Most teens spend countless hours dreaming of getting their drivers license and their first car. It can be a source of spirited debate in many households, because there is frequently a significant difference of opinion about what kind of vehicle a teen wants and what kind a parent will allow. When you are faced with this challenging decision, here are a few things you should consider.
1. Speed Kills: Motor vehicle accidents are the leading cause of death among 15- to 20-year olds, and 31% of those accidents the primary cause was speeding. Predictably, driving fast cars with turbochargers and high horsepower is even more dangerous. Choosing a vehicle with a four-cylinder engine and average horsepower will not only reduce your insurance cost – it might also save your teenager’s life.
2. Stay Down to Earth: Many parents mistakenly assume that pick-up trucks and SUVs are the safest vehicles for their teenage drivers. The reality is, however, that the high center-of-gravity in these vehicles makes them much less stable and more prone to roll-over than traditional mid-size sedans – especially for inexperienced drivers. The fact is, pick-ups are twice as likely and SUVs are three times more likely to rollover than traditional passenger cars.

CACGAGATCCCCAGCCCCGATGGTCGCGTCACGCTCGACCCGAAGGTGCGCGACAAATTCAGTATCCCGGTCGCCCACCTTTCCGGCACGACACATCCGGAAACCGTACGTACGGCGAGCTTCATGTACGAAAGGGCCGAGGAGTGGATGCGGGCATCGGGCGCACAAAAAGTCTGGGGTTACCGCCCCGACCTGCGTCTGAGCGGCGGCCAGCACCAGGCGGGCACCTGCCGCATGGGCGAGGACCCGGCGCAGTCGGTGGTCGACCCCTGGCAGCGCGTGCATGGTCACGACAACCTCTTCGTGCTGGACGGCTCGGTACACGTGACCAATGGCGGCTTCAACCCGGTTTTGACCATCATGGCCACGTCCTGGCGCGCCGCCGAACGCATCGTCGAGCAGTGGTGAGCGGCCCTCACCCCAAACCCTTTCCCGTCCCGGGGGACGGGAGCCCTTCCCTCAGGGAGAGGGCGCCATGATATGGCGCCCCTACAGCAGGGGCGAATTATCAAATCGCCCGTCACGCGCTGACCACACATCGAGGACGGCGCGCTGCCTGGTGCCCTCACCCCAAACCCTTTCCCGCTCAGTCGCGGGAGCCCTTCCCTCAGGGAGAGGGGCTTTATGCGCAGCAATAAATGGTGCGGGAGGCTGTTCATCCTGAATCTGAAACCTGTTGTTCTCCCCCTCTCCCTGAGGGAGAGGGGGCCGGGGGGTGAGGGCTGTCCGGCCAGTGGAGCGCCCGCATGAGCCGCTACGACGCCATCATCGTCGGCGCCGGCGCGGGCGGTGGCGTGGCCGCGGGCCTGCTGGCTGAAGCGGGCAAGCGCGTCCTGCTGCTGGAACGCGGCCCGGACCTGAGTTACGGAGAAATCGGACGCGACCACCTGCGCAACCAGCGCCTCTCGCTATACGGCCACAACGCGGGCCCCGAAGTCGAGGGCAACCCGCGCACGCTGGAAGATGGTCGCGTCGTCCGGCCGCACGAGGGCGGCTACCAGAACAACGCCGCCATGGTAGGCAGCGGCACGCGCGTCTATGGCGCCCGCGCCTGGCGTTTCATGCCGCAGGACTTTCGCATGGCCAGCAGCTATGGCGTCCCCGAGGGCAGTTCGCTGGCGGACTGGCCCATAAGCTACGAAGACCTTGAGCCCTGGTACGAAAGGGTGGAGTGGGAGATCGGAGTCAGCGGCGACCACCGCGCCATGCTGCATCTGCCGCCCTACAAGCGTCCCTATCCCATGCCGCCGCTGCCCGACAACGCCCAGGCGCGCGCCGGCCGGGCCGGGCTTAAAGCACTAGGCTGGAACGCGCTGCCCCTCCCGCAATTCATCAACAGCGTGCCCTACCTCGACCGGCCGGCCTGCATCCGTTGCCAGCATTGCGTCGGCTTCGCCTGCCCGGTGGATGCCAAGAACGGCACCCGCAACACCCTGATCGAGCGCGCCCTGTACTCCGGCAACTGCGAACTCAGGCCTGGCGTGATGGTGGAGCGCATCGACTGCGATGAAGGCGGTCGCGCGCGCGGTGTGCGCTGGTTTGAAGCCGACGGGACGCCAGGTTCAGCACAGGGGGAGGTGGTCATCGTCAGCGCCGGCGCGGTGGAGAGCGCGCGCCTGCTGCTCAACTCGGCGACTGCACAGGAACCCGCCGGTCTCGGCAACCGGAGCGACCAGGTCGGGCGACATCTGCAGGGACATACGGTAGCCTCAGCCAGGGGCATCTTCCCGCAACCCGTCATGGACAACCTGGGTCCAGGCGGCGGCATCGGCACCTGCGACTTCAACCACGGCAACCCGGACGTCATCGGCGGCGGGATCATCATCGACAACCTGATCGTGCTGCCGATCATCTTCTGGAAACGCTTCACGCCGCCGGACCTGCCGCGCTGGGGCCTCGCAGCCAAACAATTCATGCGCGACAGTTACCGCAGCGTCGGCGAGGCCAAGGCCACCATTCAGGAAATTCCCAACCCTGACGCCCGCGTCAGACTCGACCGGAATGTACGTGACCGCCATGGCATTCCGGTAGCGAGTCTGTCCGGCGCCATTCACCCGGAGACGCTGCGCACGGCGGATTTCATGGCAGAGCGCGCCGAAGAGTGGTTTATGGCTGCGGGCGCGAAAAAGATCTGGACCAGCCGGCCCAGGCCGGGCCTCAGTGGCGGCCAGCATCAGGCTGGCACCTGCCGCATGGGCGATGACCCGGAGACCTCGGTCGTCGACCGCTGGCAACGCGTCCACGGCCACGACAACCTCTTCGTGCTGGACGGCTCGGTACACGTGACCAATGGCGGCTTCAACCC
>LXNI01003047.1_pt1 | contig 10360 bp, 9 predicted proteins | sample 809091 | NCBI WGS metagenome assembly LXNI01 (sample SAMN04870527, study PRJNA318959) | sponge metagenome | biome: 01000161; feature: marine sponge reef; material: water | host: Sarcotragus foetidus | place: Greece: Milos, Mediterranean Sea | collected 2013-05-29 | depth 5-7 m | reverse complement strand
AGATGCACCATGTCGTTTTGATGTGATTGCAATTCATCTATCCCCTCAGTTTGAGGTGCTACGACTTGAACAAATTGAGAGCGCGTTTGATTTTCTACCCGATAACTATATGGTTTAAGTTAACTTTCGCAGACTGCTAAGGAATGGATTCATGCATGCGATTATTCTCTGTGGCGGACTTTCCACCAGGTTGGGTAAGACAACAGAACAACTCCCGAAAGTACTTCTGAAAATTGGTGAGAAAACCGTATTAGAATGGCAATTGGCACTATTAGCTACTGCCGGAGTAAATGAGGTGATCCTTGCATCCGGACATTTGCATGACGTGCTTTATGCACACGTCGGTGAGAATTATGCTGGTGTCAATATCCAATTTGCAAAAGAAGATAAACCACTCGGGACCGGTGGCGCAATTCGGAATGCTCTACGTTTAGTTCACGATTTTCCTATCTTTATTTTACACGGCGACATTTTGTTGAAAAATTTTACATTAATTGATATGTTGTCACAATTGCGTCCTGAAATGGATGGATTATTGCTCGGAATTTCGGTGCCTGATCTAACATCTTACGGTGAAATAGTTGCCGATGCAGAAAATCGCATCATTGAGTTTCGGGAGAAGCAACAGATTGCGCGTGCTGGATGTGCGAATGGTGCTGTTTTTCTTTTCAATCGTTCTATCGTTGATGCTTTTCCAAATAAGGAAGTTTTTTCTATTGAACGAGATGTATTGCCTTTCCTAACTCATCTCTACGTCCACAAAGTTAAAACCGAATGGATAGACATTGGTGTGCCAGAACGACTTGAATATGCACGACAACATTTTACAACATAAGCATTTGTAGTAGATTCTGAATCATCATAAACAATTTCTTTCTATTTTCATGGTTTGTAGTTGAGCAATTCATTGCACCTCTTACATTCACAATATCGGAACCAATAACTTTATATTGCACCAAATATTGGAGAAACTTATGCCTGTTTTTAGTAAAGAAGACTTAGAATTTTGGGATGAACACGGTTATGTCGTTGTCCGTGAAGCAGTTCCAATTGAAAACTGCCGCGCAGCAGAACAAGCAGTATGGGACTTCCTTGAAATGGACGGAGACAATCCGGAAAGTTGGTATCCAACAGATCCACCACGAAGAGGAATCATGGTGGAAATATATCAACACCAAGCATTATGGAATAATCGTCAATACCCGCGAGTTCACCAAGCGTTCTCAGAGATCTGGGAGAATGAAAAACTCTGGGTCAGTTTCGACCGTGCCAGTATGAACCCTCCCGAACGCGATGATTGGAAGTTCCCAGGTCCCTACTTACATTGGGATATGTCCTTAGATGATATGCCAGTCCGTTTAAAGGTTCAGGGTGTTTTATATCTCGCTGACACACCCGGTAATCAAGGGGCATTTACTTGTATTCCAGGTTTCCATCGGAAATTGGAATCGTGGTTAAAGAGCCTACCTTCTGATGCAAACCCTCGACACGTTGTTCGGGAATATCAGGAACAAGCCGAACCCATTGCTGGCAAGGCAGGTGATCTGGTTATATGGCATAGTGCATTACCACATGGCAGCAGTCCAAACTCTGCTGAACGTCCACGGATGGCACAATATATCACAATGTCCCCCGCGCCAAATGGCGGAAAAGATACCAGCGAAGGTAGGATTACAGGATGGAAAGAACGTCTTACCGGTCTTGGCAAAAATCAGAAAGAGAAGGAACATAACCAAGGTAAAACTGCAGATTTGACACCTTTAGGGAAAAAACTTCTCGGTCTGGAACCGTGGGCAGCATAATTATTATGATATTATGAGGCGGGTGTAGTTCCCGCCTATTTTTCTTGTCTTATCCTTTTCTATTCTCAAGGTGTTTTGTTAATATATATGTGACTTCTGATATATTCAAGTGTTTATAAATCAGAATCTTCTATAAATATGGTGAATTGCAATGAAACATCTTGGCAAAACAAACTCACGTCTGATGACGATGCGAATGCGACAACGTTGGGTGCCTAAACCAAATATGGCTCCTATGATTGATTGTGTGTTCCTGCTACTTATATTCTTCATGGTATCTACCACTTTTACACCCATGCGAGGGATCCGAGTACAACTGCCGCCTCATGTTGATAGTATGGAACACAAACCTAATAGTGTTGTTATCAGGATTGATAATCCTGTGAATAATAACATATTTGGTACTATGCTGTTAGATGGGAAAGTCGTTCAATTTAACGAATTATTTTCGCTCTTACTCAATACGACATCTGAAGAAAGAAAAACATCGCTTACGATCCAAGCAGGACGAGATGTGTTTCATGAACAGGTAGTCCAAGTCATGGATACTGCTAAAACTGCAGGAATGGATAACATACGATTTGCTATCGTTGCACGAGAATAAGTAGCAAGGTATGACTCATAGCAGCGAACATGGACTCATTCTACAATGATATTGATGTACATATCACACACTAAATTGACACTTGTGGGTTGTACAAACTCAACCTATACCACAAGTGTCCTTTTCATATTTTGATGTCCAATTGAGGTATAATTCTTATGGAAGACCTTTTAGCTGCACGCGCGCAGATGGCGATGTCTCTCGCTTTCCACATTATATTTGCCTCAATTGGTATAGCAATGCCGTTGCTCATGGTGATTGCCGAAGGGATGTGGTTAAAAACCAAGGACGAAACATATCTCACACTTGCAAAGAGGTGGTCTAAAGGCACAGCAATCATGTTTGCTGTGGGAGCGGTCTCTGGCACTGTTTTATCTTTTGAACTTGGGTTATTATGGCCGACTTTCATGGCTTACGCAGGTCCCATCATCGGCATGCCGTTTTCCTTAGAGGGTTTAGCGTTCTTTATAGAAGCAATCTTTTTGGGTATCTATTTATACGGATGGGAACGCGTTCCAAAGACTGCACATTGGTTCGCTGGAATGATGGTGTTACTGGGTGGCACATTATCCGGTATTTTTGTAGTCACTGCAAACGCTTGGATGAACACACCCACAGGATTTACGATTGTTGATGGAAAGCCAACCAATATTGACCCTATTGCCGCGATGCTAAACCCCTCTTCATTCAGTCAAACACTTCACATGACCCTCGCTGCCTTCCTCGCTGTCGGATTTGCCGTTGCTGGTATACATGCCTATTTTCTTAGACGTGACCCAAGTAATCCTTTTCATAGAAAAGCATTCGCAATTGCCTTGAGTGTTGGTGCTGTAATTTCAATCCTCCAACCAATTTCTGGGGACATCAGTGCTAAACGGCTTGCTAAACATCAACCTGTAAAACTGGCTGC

3. The Newer the Better: While many parents can’t afford to provide their teens with new or almost-new vehicles, letting your teenager drive a vehicle that is too old can be dangerous. If at all possible, try to provide your teenager with a 1997 or later vehicle – the year airbags were required in all models. Also, look for other safety features such as side airbags, anti-lock brakes and roll stability control.
4. Crash-Test Scores: When shopping for a new or used car it’s a good idea to look at vehicle crash-test scores, as they will tell you how well a vehicle can withstand a front or side impact. While crash-test scores are approximate, they represent an excellent appraisal of the structural integrity of a particular model. Visit the National Highway Traffic Safety Administration’s vehicle safety site, www.safercar.gov, to view crash-test scores.
Provided By Mercury Insurance